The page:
Creech says the Collins/Eskew/Hellmuth team’s encyclopedic website was one of their strong points. Another team, led by Atlanta-based Perkins+Will, drew on its in-house sustainability track record: The mega-firm didn’t need to partner with another group of architects because its San Francisco office had recently completed a building constructed to LBC standards.
Ultimately, Georgia Tech and Kendeda selected a team led by Atlanta-based Lord Aeck Sargent and Seattle’s The Miller Hull Partnership. Its most obvious edge was that Miller Hull had designed the Bullitt Center, a landmark 50,000-square-foot office building fully certified under LBC in Seattle. The Bullitt Center has been dubbed “the greenest commercial building in the world.”
As it turns out, LAS/Miller Hull’s design proposals did play a role in the decision. The scheme now being refined for the actual building places it in the southeast corner of the eight-acre Eco-Commons site. The rectangular structure will rely on its long, east wall to shield the building from State Street, which borders the site. Meanwhile, the western facade opens up to the Eco-Commons through the use of a familiar and practical feature of Southern buildings: the porch. The arrangement drew appreciation for its clever reliance on an updated bit of regional vernacular; the porch would offer of a grand view of the Eco-Commons while drawing nature and daylight into the building itself.
“All the teams had some magnificent visual renderings to really express their ideas, but we were still clear that it wasn’t just a design presentation,” Wertheimer said this month at a presentation before the Construction Owners Association of America. “We thought the outcome was really good, because we were able to hire three really good architectural teams to ideate, and we were able to get a [greater] diversity of ideas.”
One testament to Wertheimer’s new enthusiasm for ideas competitions is the decision this fall to set up another one for the renovation and expansion of Georgia Tech’s Student Center Complex (even though that project isn’t seeking Living Building Challenge certification). He says Tech learned from the earlier contest. This time, for example, they’ll place a lighter load on the architects by requiring only one “touchpoint” session and hiking the stipend to $50,000.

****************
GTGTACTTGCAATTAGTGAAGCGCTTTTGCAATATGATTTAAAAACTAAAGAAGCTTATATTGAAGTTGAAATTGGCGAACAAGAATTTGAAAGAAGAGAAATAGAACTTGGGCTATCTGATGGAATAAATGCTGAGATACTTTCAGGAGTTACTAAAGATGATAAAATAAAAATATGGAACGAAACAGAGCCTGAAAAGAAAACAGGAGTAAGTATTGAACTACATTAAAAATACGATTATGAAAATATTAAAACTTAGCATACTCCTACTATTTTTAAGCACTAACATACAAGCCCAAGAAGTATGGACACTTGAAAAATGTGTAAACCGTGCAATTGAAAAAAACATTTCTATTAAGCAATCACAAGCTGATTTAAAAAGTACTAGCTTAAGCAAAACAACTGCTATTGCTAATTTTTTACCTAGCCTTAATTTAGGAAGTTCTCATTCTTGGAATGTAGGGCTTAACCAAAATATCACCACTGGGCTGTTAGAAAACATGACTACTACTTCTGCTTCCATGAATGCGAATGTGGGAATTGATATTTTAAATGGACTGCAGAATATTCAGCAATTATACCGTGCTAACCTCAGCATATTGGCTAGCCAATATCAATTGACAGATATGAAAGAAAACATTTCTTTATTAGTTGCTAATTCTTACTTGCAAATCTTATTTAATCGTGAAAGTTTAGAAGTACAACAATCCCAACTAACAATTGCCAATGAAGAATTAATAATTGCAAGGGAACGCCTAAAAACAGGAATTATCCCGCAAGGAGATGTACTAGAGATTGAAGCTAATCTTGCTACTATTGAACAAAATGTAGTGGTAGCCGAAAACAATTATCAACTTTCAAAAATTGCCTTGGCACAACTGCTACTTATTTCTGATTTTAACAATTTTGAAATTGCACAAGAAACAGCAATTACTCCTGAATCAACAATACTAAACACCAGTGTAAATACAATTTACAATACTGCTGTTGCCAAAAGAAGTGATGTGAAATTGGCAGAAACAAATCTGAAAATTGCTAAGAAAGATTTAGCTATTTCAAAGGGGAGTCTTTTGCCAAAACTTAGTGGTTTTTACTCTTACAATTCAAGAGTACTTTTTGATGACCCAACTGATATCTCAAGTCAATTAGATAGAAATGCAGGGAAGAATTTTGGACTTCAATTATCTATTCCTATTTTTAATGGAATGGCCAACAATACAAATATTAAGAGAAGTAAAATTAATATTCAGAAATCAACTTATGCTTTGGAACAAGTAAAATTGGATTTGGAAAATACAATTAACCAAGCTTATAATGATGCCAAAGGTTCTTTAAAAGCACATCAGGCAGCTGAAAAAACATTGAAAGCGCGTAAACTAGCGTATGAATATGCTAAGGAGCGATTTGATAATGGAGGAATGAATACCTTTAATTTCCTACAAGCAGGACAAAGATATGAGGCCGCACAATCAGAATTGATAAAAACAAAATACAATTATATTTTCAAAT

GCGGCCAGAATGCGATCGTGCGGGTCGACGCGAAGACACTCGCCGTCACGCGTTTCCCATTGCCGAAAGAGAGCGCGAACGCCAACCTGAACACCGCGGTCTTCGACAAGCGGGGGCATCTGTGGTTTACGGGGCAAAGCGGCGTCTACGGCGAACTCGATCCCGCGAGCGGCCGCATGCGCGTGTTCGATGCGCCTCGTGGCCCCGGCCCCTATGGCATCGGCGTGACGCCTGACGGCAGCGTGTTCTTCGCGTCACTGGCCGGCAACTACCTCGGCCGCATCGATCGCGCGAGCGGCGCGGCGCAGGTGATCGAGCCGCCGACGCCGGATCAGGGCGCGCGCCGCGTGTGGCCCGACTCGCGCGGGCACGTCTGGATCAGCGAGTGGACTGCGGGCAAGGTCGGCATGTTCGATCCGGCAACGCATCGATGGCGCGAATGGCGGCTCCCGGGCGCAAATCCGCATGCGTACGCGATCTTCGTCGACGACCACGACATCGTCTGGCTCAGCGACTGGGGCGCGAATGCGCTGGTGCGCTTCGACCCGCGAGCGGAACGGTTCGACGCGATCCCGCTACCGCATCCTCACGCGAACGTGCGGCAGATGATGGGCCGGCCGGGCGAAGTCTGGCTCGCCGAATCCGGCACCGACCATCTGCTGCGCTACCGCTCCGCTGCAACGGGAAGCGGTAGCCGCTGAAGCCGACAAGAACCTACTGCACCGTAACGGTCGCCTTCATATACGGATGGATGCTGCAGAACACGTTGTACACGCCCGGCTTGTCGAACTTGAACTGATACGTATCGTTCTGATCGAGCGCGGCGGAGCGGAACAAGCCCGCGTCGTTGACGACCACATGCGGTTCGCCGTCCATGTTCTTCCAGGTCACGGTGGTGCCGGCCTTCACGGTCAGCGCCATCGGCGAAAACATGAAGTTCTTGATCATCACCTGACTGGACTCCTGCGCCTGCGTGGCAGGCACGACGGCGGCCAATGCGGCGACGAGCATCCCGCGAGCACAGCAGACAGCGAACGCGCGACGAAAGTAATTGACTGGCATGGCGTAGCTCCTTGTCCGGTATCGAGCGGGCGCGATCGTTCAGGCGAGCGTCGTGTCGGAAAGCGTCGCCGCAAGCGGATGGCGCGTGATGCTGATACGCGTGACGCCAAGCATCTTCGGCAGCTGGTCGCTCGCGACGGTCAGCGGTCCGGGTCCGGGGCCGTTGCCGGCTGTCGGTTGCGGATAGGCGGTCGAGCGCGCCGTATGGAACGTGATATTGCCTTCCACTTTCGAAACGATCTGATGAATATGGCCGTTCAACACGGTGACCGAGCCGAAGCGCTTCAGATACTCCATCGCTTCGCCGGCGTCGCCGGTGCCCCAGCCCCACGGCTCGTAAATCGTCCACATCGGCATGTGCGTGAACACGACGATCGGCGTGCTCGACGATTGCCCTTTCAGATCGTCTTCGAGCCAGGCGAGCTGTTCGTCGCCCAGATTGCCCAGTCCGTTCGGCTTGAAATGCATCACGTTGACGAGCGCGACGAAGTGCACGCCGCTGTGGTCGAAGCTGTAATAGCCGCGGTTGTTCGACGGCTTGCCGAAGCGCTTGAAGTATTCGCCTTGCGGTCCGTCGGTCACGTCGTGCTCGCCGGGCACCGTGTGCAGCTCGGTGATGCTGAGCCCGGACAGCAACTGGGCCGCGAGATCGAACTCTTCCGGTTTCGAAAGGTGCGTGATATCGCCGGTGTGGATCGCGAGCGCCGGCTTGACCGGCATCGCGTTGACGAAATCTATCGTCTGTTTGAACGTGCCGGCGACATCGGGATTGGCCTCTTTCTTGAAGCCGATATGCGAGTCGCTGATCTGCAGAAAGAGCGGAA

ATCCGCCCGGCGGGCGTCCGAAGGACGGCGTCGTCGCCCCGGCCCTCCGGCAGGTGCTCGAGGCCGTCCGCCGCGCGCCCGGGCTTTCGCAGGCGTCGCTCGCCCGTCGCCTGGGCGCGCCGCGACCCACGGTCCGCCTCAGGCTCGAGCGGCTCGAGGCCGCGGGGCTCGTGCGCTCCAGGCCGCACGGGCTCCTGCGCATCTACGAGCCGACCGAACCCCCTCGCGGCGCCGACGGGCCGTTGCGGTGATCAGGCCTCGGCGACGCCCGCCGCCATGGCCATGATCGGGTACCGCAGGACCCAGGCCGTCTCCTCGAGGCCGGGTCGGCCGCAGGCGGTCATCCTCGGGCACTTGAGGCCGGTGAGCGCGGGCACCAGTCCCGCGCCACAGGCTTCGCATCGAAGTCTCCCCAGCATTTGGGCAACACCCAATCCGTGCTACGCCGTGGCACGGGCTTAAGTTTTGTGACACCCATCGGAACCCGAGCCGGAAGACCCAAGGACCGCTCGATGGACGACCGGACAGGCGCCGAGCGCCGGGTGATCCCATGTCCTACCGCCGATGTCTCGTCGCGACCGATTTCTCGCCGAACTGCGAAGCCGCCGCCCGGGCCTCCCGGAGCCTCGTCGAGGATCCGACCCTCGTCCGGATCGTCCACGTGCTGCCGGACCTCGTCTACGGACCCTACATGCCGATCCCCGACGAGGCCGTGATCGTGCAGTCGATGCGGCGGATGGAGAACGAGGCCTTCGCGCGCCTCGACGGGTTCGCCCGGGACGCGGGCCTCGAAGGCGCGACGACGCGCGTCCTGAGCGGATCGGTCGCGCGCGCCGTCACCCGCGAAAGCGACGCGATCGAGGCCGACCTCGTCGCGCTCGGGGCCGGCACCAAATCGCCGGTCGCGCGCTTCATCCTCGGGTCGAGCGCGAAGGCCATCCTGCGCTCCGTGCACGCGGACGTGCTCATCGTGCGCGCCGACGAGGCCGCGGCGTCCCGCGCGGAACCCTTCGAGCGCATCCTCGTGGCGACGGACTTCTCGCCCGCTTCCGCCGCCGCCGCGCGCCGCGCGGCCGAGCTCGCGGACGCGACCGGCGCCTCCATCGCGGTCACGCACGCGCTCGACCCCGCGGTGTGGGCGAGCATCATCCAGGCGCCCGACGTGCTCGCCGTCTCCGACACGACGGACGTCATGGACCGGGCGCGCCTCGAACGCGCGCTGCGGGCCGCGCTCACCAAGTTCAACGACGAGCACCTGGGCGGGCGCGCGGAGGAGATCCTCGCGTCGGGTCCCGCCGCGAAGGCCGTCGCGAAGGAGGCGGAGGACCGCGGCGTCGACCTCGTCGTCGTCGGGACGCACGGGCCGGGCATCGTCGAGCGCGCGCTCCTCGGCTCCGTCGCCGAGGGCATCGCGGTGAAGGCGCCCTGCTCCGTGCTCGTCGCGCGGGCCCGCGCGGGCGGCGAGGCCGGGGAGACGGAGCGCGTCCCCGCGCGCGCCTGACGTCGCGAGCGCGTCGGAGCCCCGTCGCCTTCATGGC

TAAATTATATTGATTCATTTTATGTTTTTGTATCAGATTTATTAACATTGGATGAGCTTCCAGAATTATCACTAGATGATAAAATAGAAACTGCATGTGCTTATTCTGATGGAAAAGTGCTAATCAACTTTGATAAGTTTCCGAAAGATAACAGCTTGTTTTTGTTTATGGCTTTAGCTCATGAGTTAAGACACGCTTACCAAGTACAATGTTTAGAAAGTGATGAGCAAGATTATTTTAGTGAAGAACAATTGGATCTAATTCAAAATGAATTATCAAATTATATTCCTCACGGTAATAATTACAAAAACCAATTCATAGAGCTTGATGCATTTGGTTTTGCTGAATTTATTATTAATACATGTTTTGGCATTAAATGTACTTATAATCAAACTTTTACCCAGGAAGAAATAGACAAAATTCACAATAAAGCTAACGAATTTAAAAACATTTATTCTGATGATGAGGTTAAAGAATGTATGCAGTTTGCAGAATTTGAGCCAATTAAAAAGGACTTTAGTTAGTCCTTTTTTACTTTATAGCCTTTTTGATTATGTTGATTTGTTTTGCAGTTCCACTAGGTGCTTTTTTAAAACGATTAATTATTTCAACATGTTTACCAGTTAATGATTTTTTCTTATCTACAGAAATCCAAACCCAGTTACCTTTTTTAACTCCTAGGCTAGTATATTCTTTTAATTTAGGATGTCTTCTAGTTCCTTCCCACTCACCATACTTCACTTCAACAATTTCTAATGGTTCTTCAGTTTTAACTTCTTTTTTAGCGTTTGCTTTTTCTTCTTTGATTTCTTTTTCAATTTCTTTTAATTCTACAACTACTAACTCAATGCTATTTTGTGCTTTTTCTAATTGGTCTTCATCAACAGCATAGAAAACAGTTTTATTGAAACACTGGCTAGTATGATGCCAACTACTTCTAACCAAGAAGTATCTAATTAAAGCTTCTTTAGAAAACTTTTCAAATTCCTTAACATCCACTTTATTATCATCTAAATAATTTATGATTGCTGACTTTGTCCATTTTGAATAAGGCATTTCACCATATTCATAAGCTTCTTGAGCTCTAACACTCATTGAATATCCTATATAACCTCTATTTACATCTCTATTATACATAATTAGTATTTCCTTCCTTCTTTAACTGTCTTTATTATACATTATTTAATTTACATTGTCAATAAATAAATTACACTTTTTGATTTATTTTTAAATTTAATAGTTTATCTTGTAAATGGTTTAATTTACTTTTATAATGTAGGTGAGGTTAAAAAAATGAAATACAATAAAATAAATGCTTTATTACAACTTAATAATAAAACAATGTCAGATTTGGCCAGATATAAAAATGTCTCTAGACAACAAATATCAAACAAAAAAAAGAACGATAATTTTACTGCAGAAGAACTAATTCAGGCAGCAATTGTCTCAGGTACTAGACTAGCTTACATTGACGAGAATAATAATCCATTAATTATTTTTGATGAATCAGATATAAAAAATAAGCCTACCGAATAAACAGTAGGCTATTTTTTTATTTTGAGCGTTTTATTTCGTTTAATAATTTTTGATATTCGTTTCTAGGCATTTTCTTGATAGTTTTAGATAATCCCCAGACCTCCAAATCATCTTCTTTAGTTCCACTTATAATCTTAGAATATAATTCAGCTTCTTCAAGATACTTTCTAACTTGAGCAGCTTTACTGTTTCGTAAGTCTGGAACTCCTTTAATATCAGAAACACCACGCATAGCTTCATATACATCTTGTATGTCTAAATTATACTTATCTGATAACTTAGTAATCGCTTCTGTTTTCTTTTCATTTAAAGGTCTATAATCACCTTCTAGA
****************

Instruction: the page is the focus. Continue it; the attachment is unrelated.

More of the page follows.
Wertheimer cautions that ideas competitions aren’t appropriate for every project. In fact, had it not been for the challenge of settling a specific site, he wouldn’t have relied on such a complicated approach for the Living Building (the Student Center expansion involves a similar site decision).
All the finalists acknowledged potential drawbacks to the ideas competition as it was structured. Smith noted that the upfront resources required to compete might discourage small firms from participating. Others warned that firms might tolerate more demands from Georgia Tech than from a less prestigious client. And the enigmatic criteria was particularly challenging for well-established architects who are used to winning contracts based on their portfolios and drawings.
For the most part, however, the architects viewed the ideas competition as a helpful way to approach a Living Building project. At one of the panel discussions, Perkins+Will President Phil Harrison acknowledged a learning curve inherent in the Living Building Challenge: “You have to hold so many different things in your head at the same time. On the one hand, it’s an extremely analytical and engineering-heavy, scientific process. It’s also a very aspirational process, so there are many attributes of the Living Building Challenge that have to do with setting strategic goals. And also, there’s a poetic layer.”
But the ideas competition structured those complications in a way that helped the team work through the LBC’s inherent complications. As Harrison said, “a lot of the variables were taken out of the equation.”
“There’s no question the Living Building Challenge has been thought of as a [Pacific Northwest] thing. And this has been a LEED town for a long time,” he continued. “But I think that’s already changed. … At least in our firm’s mind and, I think, the whole panel up here, we don’t see this as all that difficult.”
Z Smith went further. He announced on the same panel with Harrison that his team’s energy analysis found it perfectly feasible for the university to meet the LBC’s net positive energy and water goals while relying on “state-of-the-shelf, not state-of-the-art” technology. In fact, he said, off-the-shelf products might “allow Living Building Challenge-style buildings to be built at scale across campuses in the Southeast.”
According to Creech, that was about as bright an outcome as could be hoped for from any type of architect-selection process.
“One of Kendeda’s goals is to transform the thinking of the design community in the Southeast, and we already have three groups that have changed the way they’re viewing the Challenge,” he says. “And it’s not just those three teams — it’s all the firms that initially expressed their interest in the project.”
The ideas competition served Tech’s purposes more concretely. Wertheimer makes no bones about the fact that the process helped his own team get up to speed on overseeing an LBC project.
“It was an immersive three-month exercise. Up until our conversations with Kendeda, very few of us really knew about the Living Building,” he says. “So we learned a lot through this. We weren’t prepared to hear talk about the Living Building [concepts] parroted back to us so quickly [by the architects]. … We didn’t have to tell them what we wanted.”